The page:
"The Government's changes to the instant asset write-off will also allow small and medium businesses to immediately deduct assets below $30,000.
"This threshold applies on a per-asset basis, so eligible businesses can instantly write off multiple assets."
Domestic price too high
Mr Syme acknowledged the extension of the excise rebate scheme had helped lower costs, but said taxes were still too high.
He said the industry, at a minimum, wanted the Government to reduce the frequency at which the excise on spirits reset from six months to annually, while it was also pushing for a cut to the rate.
"We're an Australian company, we want to be based here," Mr Syme said.
"We're happy to pay our contribution in tax because society needs that. The issue with us is simply the amount of tax we're being expected to pay.
"We would have a standard whisky in America for about $80 a bottle instead of $140 a bottle in Australia, and that includes all the transport costs to get to the US. It's crazy.
"Just think about all the carbon footprint, the fuel miles if you like, on that, on getting it over there, getting it into a different distribution system.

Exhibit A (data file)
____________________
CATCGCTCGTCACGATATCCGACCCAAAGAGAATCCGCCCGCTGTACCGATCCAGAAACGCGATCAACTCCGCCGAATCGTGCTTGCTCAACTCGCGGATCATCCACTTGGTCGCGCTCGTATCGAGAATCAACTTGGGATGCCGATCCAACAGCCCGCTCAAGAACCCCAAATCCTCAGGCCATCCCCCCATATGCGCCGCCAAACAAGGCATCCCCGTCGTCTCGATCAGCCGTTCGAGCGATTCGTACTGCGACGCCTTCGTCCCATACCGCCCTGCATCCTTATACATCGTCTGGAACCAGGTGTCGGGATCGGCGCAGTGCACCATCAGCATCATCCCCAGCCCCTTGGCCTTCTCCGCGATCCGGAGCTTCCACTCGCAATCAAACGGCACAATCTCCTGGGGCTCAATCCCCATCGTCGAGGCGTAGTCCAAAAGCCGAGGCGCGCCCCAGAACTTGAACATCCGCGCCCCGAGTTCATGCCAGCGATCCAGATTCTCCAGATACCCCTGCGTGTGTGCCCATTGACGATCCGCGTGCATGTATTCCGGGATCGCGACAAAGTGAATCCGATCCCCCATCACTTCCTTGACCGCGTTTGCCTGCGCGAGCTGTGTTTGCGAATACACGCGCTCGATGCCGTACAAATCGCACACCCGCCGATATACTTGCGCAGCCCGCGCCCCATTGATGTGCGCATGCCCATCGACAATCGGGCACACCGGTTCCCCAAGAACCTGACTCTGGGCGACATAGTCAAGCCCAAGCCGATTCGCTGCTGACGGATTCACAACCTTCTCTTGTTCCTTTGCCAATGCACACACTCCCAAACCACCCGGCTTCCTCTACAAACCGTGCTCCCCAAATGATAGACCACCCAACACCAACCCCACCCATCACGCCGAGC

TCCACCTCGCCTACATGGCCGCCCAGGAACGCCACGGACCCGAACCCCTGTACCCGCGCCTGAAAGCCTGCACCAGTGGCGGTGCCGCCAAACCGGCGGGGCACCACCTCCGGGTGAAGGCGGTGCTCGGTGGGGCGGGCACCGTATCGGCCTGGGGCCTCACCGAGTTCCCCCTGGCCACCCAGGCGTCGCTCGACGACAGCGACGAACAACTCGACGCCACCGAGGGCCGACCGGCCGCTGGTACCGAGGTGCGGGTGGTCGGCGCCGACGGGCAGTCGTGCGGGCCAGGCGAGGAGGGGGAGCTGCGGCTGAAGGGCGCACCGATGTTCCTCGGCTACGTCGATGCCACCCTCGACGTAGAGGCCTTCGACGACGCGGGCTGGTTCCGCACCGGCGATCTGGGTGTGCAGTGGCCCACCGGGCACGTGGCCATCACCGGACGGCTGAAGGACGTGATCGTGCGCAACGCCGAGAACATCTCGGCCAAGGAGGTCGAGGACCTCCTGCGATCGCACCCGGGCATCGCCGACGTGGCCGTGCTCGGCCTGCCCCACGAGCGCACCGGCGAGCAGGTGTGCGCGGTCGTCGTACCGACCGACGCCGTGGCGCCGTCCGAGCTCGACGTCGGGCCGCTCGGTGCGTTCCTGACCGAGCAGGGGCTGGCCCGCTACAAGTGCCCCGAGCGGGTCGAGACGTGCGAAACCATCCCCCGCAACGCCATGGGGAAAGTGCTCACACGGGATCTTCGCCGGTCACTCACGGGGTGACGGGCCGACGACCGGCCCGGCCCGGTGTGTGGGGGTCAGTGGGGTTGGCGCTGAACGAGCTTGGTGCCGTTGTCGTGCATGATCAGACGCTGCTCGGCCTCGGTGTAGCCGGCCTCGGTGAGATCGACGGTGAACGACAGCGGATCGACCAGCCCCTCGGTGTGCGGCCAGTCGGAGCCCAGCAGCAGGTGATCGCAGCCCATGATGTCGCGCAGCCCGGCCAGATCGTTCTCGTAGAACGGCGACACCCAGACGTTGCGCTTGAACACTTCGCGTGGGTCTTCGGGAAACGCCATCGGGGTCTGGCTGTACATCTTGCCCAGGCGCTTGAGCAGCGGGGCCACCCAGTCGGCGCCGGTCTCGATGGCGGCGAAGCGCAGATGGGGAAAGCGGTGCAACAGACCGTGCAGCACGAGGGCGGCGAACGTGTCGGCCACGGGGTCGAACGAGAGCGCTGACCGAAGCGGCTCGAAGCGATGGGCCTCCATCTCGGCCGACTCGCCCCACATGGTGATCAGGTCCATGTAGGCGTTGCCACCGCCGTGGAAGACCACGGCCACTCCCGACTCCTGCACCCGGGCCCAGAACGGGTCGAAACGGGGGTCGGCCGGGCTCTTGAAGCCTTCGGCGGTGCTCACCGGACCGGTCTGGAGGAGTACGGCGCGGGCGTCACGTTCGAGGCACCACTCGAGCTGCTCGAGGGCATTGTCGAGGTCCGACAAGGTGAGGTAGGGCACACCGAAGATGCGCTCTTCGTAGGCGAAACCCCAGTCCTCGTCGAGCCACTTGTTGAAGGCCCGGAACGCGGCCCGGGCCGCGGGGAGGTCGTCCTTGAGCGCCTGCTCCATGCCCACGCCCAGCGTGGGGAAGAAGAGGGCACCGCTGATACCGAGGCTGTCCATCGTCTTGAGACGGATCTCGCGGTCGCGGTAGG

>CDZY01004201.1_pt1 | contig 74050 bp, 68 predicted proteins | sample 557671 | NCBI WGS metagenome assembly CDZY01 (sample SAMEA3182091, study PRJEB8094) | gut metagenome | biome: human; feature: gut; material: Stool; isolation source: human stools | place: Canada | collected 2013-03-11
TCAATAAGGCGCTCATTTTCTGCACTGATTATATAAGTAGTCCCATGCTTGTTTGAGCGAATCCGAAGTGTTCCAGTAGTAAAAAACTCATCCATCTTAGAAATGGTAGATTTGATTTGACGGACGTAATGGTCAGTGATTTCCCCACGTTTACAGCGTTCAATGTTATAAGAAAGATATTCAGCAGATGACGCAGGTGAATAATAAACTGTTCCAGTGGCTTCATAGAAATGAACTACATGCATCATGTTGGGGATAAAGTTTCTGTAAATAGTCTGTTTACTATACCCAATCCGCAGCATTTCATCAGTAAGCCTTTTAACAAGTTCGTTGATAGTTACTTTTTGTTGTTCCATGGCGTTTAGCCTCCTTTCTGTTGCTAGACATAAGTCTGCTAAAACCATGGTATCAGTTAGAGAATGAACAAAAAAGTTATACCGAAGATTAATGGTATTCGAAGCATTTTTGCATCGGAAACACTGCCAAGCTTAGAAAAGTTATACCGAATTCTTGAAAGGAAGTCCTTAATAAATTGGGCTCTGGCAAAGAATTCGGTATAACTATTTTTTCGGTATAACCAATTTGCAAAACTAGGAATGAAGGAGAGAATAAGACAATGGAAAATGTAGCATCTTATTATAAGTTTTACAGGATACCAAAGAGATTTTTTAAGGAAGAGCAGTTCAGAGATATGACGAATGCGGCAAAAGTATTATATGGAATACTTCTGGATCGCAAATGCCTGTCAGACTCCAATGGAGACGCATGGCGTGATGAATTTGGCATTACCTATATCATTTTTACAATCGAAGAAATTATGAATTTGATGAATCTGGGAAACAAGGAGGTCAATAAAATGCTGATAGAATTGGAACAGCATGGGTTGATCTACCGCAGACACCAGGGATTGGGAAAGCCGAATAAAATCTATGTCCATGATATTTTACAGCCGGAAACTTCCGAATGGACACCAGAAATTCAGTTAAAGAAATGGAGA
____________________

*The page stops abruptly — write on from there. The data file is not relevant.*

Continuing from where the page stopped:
"I think it's crazy that we can send something to the other side of the world and sell it for less than we can here."
Mr Ranson said if the Government's aim in taxing alcohol was to help pay for any of the health and other costs associated with consumption, it made no sense to target higher-value products more heavily.
He said it appeared the Government was more interested in collecting revenue than recovering costs to society.
"I think we probably started with the Rum Rebellion," Mr Ranson said.
"We've always been paying taxes and I think the minute you mention alcohol to a government in Australia, they rub their hands together with glee.
"It seems silly that if you have a drinking problem, and you're going to drink a whole cask of cheap wine, that you pay $1, and you drink a quarter of that of our wine and you pay $6.
"That problem seems an oxymoron to me."